Academia is the next stop for former acting Boston mayor Kim Janey, who made history last year as the first woman and first person of color to be city executive, as she plans to serve as a fellow at two different local universities.
This spring, Janey, who lost a mayoral bid for a full term in the City Hall fifth-floor corner office in September’s municipal preliminary contest, will serve as a fellow at the Frederick E. Berry Institute of Politics and Civic Engagement at Salem State University, according to a Thursday announcement. She will also serve as a resident fellow at Harvard Kennedy School’s Institute of Politics.
At the Kennedy School, Janey will lead the study group, “Racial Justice and Recovery: Leading Cities to a More Equitable Future.”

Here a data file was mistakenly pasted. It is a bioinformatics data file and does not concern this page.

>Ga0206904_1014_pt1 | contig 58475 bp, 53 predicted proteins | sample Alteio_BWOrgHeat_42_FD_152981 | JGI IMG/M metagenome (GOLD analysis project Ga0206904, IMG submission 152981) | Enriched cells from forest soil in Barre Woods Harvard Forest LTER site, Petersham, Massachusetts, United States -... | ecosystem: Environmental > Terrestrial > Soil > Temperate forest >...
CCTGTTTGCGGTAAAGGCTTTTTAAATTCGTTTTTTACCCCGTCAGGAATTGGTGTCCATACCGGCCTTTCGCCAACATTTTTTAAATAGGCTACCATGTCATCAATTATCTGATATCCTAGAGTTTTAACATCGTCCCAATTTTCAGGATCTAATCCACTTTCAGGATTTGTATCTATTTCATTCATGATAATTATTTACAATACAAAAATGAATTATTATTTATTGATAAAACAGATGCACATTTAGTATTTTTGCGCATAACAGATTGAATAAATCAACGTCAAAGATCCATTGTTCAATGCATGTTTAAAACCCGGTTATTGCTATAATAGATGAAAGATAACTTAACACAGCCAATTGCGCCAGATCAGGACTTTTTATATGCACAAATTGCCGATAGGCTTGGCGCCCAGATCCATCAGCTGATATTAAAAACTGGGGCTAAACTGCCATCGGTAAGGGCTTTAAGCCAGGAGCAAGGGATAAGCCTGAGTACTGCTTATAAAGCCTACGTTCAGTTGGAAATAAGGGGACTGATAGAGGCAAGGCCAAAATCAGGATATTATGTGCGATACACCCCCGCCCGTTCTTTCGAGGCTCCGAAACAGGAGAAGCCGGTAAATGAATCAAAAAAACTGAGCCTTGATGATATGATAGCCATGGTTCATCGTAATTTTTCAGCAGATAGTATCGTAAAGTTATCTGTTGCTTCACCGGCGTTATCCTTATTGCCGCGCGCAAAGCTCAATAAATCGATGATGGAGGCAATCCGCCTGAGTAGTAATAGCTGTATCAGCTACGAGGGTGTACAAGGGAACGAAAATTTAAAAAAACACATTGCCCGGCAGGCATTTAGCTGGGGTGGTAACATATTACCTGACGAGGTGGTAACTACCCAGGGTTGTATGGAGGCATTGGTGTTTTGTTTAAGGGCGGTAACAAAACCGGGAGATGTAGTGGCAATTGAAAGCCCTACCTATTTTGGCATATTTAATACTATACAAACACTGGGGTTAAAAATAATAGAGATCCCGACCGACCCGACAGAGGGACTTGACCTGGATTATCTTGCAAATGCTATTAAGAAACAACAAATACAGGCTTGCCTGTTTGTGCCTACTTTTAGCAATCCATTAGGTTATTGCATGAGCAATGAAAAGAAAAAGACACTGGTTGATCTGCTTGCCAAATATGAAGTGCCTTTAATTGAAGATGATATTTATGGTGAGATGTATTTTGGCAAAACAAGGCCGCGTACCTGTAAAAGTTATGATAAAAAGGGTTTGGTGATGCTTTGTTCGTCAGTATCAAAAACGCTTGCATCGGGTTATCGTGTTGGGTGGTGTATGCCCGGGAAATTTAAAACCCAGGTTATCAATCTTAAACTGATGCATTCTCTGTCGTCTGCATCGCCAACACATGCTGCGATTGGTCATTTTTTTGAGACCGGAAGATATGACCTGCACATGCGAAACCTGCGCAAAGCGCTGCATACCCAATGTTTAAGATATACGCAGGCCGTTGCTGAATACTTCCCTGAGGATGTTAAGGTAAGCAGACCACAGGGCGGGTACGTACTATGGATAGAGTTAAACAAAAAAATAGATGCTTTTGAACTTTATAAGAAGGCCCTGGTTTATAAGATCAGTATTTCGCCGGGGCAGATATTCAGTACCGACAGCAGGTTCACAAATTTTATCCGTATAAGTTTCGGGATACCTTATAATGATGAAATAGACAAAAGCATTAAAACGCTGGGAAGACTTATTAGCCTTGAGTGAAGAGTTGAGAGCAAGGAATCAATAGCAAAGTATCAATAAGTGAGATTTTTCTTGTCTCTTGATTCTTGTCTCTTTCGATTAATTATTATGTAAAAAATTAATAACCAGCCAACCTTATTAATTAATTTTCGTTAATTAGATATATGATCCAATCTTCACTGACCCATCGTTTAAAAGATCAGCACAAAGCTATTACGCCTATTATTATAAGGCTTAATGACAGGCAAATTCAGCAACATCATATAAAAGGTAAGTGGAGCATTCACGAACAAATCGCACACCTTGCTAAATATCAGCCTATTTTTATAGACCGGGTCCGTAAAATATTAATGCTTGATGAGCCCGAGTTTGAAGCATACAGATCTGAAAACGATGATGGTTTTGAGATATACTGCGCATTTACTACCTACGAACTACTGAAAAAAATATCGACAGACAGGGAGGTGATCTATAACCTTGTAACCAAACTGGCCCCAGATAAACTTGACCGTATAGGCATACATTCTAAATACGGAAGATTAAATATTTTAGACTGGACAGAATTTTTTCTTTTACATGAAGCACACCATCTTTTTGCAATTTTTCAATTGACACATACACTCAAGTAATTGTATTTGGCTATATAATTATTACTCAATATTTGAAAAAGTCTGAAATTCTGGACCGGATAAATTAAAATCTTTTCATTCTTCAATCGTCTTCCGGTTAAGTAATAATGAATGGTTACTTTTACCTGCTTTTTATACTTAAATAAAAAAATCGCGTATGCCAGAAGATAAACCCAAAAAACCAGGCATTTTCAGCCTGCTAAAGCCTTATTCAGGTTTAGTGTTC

At Salem State, Janey will be an inaugural fellow at a new program, along with Jennifer Levi, the transgender rights project director for the GLBTQ Legal Advocates & Defenders. According to a release, students will have opportunities to meet one on one and in small groups with Janey and Levi.
“As a daughter of educators and as Boston’s former Mayor, I am excited to engage students at Salem State University and share insights that I hope will inspire the next generation of civic leaders,” Janey said the press release.
Janey, a Roxbury resident, became acting mayor last year when Martin J. Walsh left City Hall to join President Biden’s Cabinet. She was serving as City Council president at the time of Walsh’s departure. As the city’s executive, Janey dealt with the COVID-19 pandemic, wrestled with the opioid crisis in the area known as Mass. and Cass, and was the one to fire Boston police commissioner Dennis White after decades-old domestic violence allegations against him resurfaced.
In last fall’s preliminary election, Michelle Wu won decisively with 33 percent of the vote, to 22 percent for Annissa Essaibi George. Andrea Campbell placed not far behind with 20 percent, while Janey got 19 percent. Wu would go on to defeat Essaibi George in November’s general election.